NSF Grant Supports Professor’s Research in Fluid Dynamics
Associate Professor Qianhong Wu, PhD, Mechanical Engineering, with former graduate student Robert Crawford ’08 ME, ’10 MSME in the Cellular Biomechanics and Sports Science Laboratory.
Villanova University Associate Professor Qianhong Wu, PhD, Department of Mechanical Engineering, has been awarded a $279,993 three-year grant from the National Science Foundation for “Lift Generation in a Functionalized Supra Molecular Porous Layer, From Red Cells to Super Lubrication.” Inspired by the frictionless motion of red blood cells over the endothelial glycocalyx layer (EGL) that covers the inner surface of blood vessel, Dr. Wu is investigating fluid flow in a functionalized soft porous layer. The ultimate goal of his research is the design a new type of bearing that would utilize super lubrication with vastly increased hydrodynamic lift and reduced drag. By reducing sliding frictions, tremendous energy savings can be achieved.
“With the assistance of modern supra molecular chemistry, we are developing a unique biomimetic approach to examine two fundamental problems in fluid dynamics: lift generation in soft porous media on different scales, and the mechanism that determines its structural integrity,” explains Dr. Wu. Circumventing the extreme difficulty in performing experiments with living organisms, his combined research plan integrates theoretical, experimental and computational approaches. In addition to impacting energy efficiency for frictionless flow, this study also will provide critical insights on the biophysics study of the EGL, which plays an important role in cardiovascular systems.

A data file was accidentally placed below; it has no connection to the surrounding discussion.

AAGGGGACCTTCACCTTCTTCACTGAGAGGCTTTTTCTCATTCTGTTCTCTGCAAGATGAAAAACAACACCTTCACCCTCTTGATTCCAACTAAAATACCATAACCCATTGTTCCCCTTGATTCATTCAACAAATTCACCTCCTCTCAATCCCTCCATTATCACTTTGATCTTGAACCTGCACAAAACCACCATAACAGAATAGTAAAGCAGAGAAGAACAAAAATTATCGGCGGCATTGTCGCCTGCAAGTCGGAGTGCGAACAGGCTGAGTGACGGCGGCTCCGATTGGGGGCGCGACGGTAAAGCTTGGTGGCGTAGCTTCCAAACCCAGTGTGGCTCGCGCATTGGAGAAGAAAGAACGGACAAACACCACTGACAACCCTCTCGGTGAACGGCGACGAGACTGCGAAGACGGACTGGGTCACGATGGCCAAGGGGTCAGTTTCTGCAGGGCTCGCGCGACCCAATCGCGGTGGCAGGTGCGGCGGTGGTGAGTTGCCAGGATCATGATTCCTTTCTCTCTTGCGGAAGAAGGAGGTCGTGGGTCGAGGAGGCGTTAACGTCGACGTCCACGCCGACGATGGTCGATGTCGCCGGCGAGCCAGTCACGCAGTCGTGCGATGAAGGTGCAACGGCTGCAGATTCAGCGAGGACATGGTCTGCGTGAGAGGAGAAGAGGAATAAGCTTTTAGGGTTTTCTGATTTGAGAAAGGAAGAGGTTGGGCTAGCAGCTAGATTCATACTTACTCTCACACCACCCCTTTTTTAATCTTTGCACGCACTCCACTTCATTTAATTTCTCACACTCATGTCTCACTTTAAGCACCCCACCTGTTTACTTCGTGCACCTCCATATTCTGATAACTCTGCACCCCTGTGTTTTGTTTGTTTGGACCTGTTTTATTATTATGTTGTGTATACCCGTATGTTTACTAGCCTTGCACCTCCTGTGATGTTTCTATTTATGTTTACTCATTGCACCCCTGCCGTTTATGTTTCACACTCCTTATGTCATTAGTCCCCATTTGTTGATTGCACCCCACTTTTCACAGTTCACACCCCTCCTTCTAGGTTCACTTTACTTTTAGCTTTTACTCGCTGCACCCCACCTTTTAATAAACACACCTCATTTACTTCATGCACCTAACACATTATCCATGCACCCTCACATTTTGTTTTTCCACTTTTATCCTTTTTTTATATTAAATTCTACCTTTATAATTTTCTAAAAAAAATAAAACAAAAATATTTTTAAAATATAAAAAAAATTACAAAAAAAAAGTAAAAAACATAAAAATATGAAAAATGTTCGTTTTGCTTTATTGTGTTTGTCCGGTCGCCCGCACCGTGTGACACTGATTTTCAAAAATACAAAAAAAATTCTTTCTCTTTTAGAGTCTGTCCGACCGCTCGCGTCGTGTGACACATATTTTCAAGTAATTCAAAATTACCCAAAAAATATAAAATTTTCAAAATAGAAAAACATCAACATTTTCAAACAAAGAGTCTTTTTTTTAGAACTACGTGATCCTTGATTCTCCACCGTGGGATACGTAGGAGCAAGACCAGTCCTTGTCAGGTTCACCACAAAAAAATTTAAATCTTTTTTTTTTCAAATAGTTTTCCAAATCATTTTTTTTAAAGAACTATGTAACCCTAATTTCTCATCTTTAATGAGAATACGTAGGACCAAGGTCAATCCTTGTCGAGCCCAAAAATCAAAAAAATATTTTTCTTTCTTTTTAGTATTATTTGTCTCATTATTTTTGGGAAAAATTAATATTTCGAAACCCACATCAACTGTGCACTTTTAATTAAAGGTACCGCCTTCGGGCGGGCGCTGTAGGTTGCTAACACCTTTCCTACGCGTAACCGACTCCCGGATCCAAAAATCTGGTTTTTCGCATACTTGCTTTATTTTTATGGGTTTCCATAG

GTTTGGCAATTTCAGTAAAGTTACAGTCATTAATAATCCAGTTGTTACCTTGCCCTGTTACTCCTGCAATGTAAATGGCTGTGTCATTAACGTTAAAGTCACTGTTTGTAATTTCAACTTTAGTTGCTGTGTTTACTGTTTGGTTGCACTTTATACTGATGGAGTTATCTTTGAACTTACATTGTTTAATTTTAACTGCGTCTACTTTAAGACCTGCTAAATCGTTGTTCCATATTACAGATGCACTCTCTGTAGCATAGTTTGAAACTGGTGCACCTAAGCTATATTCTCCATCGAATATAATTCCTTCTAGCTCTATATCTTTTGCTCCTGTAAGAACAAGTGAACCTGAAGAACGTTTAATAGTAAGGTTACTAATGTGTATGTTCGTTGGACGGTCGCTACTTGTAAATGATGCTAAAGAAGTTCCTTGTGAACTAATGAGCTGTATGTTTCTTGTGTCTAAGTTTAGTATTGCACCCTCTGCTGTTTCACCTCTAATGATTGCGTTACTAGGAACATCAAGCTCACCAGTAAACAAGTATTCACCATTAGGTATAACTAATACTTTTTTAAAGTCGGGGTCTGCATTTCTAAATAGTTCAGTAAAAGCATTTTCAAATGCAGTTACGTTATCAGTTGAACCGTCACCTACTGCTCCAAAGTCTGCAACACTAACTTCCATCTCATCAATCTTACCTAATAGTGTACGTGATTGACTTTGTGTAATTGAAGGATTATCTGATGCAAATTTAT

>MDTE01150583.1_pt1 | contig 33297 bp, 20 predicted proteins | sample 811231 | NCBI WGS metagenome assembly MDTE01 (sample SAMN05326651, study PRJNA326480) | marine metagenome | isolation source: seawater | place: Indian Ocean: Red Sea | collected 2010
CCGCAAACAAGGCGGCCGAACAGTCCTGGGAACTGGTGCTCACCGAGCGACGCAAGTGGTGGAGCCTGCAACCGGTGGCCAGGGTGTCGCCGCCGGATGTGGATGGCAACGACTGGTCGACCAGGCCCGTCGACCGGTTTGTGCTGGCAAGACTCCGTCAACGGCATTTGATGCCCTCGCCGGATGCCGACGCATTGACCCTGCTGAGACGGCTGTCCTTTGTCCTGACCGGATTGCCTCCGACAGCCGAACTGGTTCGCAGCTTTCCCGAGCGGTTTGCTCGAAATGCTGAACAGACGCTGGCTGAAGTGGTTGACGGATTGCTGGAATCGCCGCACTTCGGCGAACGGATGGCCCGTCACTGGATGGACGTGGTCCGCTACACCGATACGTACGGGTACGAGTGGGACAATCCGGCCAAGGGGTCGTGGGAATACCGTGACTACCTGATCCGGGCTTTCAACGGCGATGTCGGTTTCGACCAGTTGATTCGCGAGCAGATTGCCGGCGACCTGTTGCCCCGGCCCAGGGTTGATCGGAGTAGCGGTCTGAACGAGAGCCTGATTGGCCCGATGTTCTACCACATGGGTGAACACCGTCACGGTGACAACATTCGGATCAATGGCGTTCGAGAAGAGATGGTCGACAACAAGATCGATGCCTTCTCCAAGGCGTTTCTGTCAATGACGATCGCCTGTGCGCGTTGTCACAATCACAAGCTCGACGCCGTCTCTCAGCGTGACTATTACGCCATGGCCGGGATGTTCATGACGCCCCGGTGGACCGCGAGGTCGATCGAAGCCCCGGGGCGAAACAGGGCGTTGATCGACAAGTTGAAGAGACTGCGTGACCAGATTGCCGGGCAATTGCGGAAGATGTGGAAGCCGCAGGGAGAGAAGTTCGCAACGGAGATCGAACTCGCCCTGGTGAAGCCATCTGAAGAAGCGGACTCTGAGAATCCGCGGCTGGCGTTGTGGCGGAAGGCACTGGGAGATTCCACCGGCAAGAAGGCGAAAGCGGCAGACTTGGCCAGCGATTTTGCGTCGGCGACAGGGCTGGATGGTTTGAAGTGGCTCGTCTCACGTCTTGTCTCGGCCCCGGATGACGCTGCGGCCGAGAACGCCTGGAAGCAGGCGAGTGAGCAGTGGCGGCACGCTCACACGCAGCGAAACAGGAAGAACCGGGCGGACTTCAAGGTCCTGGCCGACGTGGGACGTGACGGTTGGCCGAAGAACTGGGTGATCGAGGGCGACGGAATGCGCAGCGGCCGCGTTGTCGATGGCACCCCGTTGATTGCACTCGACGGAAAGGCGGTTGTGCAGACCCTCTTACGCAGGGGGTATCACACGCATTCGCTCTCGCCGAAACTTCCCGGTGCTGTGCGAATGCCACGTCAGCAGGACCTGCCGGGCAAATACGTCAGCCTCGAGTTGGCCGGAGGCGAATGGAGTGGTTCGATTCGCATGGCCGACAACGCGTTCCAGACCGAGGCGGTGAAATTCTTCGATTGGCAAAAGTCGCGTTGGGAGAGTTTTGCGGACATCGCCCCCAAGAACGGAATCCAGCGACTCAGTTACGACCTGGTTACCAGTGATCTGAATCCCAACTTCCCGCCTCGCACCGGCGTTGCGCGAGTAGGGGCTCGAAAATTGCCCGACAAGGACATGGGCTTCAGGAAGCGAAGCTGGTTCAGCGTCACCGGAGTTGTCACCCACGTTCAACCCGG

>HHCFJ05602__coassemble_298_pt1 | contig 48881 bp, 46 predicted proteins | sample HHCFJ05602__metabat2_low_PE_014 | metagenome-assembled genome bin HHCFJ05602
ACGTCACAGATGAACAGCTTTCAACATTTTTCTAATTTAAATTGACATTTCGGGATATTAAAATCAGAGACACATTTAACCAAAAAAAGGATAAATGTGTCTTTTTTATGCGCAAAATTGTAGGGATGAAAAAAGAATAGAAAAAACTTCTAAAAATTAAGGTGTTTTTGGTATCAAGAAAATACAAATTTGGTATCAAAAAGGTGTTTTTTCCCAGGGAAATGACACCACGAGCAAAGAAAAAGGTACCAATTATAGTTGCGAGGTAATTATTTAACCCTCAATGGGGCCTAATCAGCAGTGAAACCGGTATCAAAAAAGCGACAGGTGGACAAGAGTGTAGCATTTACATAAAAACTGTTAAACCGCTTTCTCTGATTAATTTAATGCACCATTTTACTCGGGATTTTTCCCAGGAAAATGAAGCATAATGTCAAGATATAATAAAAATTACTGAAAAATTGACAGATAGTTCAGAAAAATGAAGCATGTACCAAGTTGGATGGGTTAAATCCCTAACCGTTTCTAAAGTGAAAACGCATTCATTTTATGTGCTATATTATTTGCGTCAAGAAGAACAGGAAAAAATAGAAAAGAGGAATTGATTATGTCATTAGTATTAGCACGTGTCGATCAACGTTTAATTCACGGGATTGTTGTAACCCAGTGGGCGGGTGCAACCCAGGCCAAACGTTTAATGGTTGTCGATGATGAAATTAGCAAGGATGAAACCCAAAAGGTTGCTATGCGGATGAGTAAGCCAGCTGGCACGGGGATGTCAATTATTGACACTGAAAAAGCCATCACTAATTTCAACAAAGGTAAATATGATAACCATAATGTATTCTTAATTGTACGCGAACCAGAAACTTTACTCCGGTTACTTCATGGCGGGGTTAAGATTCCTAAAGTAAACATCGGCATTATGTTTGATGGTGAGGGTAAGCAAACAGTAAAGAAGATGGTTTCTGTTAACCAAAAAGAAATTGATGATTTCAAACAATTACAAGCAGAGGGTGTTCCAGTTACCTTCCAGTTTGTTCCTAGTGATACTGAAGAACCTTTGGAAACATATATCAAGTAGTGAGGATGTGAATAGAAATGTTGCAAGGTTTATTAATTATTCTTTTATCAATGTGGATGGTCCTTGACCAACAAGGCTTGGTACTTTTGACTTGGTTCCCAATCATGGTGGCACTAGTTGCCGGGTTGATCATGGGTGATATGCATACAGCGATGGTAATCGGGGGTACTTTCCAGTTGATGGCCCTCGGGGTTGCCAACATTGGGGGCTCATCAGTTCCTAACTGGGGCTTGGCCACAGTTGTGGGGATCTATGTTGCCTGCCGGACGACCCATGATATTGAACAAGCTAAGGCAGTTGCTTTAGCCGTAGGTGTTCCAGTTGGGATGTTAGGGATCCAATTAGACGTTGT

Dr. Wu is the director and founder of the College of Engineering’s Cellular Biomechanics and Sport Science Laboratory where he is working on a number of projects, including cellular mechanotransduction of human endothelial cells with applications to hypertension; patient-specific fluid dynamic analysis for renal resistances; a smart brain model to study the damage caused by sports impacts; and lift mechanics of skiing or snowboarding. Dr. Wu also conducts research on porous media flow and heat and mass transfer.